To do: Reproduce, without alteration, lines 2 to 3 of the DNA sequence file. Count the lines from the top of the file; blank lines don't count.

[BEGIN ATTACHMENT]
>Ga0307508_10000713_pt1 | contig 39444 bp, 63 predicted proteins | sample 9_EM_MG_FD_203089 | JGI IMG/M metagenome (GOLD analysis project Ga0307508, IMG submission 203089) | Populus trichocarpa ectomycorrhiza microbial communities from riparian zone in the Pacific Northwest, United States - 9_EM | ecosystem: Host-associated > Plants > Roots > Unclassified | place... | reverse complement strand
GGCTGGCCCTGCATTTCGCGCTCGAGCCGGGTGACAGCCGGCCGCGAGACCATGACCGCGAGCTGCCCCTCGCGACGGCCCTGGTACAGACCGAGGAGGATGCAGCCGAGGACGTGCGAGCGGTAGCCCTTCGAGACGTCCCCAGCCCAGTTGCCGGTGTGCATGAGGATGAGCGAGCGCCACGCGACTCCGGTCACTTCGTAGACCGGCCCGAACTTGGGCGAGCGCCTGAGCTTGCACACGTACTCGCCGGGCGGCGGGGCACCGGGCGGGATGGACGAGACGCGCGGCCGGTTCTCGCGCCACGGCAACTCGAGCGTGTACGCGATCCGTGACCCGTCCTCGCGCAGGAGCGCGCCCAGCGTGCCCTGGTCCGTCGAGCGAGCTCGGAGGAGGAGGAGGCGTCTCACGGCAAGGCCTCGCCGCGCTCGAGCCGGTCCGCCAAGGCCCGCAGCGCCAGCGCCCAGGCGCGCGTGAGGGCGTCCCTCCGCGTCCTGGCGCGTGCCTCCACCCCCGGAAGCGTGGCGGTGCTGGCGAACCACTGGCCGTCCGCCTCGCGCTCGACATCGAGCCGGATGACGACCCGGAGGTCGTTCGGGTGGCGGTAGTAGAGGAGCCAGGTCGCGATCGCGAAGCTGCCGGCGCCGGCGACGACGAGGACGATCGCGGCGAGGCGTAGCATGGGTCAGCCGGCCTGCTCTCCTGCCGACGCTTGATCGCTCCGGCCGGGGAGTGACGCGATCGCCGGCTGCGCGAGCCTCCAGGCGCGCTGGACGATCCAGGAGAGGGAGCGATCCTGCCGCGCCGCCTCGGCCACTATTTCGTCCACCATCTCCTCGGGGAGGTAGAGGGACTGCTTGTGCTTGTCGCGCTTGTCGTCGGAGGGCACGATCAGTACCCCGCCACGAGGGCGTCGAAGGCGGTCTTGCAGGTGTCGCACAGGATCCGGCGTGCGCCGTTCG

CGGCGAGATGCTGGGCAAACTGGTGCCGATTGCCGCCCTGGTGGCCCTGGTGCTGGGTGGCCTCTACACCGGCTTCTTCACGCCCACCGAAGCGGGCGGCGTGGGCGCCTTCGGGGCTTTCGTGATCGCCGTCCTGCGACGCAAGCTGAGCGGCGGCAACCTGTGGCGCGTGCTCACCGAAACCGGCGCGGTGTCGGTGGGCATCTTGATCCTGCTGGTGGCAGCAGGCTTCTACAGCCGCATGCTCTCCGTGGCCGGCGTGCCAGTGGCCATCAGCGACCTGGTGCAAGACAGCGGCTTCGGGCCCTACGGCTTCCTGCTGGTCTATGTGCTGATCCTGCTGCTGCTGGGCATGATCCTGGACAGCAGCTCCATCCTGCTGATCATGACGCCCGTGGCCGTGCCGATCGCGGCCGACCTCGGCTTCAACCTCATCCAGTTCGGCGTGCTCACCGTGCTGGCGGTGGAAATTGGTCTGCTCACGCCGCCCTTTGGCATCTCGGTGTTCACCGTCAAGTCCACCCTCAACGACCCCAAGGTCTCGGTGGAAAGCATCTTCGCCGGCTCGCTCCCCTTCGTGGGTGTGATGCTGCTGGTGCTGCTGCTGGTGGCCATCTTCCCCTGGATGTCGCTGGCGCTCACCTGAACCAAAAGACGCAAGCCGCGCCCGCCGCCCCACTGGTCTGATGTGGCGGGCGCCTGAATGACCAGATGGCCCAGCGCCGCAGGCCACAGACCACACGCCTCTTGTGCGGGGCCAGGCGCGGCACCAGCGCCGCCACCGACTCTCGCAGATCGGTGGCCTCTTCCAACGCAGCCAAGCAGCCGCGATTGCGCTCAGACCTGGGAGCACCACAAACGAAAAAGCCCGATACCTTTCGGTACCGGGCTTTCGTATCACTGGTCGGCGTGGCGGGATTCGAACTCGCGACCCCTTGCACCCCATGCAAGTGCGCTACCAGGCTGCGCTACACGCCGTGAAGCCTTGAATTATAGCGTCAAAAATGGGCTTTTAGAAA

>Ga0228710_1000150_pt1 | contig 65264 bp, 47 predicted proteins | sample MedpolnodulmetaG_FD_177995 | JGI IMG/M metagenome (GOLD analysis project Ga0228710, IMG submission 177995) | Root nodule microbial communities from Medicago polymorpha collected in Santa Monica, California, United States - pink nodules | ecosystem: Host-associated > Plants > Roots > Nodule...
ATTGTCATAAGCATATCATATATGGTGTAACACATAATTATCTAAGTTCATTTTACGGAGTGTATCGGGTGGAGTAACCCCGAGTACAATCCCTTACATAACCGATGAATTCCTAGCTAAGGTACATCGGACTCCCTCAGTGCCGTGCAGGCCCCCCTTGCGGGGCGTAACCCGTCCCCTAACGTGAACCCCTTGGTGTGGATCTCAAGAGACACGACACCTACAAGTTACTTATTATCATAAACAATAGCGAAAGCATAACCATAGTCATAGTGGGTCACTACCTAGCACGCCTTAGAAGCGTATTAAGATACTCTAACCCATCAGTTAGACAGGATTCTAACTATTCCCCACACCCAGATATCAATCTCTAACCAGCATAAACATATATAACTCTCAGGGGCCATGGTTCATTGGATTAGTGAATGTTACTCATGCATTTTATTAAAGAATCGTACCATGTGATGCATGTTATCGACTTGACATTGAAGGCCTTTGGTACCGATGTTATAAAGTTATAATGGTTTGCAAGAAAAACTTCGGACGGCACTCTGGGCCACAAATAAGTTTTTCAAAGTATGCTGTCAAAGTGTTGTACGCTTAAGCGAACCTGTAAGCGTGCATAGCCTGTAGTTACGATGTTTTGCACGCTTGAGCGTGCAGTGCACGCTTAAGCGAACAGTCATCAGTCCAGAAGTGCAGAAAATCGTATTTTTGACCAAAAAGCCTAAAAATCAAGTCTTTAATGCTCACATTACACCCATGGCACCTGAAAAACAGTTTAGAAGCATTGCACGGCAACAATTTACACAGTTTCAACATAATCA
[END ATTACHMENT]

GGCTGGCCCTGCATTTCGCGCTCGAGCCGGGTGACAGCCGGCCGCGAGACCATGACCGCGAGCTGCCCCTCGCGACGGCCCTGGTACAGACCGAGGAGGATGCAGCCGAGGACGTGCGAGCGGTAGCCCTTCGAGACGTCCCCAGCCCAGTTGCCGGTGTGCATGAGGATGAGCGAGCGCCACGCGACTCCGGTCACTTCGTAGACCGGCCCGAACTTGGGCGAGCGCCTGAGCTTGCACACGTACTCGCCGGGCGGCGGGGCACCGGGCGGGATGGACGAGACGCGCGGCCGGTTCTCGCGCCACGGCAACTCGAGCGTGTACGCGATCCGTGACCCGTCCTCGCGCAGGAGCGCGCCCAGCGTGCCCTGGTCCGTCGAGCGAGCTCGGAGGAGGAGGAGGCGTCTCACGGCAAGGCCTCGCCGCGCTCGAGCCGGTCCGCCAAGGCCCGCAGCGCCAGCGCCCAGGCGCGCGTGAGGGCGTCCCTCCGCGTCCTGGCGCGTGCCTCCACCCCCGGAAGCGTGGCGGTGCTGGCGAACCACTGGCCGTCCGCCTCGCGCTCGACATCGAGCCGGATGACGACCCGGAGGTCGTTCGGGTGGCGGTAGTAGAGGAGCCAGGTCGCGATCGCGAAGCTGCCGGCGCCGGCGACGACGAGGACGATCGCGGCGAGGCGTAGCATGGGTCAGCCGGCCTGCTCTCCTGCCGACGCTTGATCGCTCCGGCCGGGGAGTGACGCGATCGCCGGCTGCGCGAGCCTCCAGGCGCGCTGGACGATCCAGGAGAGGGAGCGATCCTGCCGCGCCGCCTCGGCCACTATTTCGTCCACCATCTCCTCGGGGAGGTAGAGGGACTGCTTGTGCTTGTCGCGCTTGTCGTCGGAGGGCACGATCAGTACCCCGCCACGAGGGCGTCGAAGGCGGTCTTGCAGGTGTCGCACAGGATCCGGCGTGCGCCGTTCG

CGGCGAGATGCTGGGCAAACTGGTGCCGATTGCCGCCCTGGTGGCCCTGGTGCTGGGTGGCCTCTACACCGGCTTCTTCACGCCCACCGAAGCGGGCGGCGTGGGCGCCTTCGGGGCTTTCGTGATCGCCGTCCTGCGACGCAAGCTGAGCGGCGGCAACCTGTGGCGCGTGCTCACCGAAACCGGCGCGGTGTCGGTGGGCATCTTGATCCTGCTGGTGGCAGCAGGCTTCTACAGCCGCATGCTCTCCGTGGCCGGCGTGCCAGTGGCCATCAGCGACCTGGTGCAAGACAGCGGCTTCGGGCCCTACGGCTTCCTGCTGGTCTATGTGCTGATCCTGCTGCTGCTGGGCATGATCCTGGACAGCAGCTCCATCCTGCTGATCATGACGCCCGTGGCCGTGCCGATCGCGGCCGACCTCGGCTTCAACCTCATCCAGTTCGGCGTGCTCACCGTGCTGGCGGTGGAAATTGGTCTGCTCACGCCGCCCTTTGGCATCTCGGTGTTCACCGTCAAGTCCACCCTCAACGACCCCAAGGTCTCGGTGGAAAGCATCTTCGCCGGCTCGCTCCCCTTCGTGGGTGTGATGCTGCTGGTGCTGCTGCTGGTGGCCATCTTCCCCTGGATGTCGCTGGCGCTCACCTGAACCAAAAGACGCAAGCCGCGCCCGCCGCCCCACTGGTCTGATGTGGCGGGCGCCTGAATGACCAGATGGCCCAGCGCCGCAGGCCACAGACCACACGCCTCTTGTGCGGGGCCAGGCGCGGCACCAGCGCCGCCACCGACTCTCGCAGATCGGTGGCCTCTTCCAACGCAGCCAAGCAGCCGCGATTGCGCTCAGACCTGGGAGCACCACAAACGAAAAAGCCCGATACCTTTCGGTACCGGGCTTTCGTATCACTGGTCGGCGTGGCGGGATTCGAACTCGCGACCCCTTGCACCCCATGCAAGTGCGCTACCAGGCTGCGCTACACGCCGTGAAGCCTTGAATTATAGCGTCAAAAATGGGCTTTTAGAAA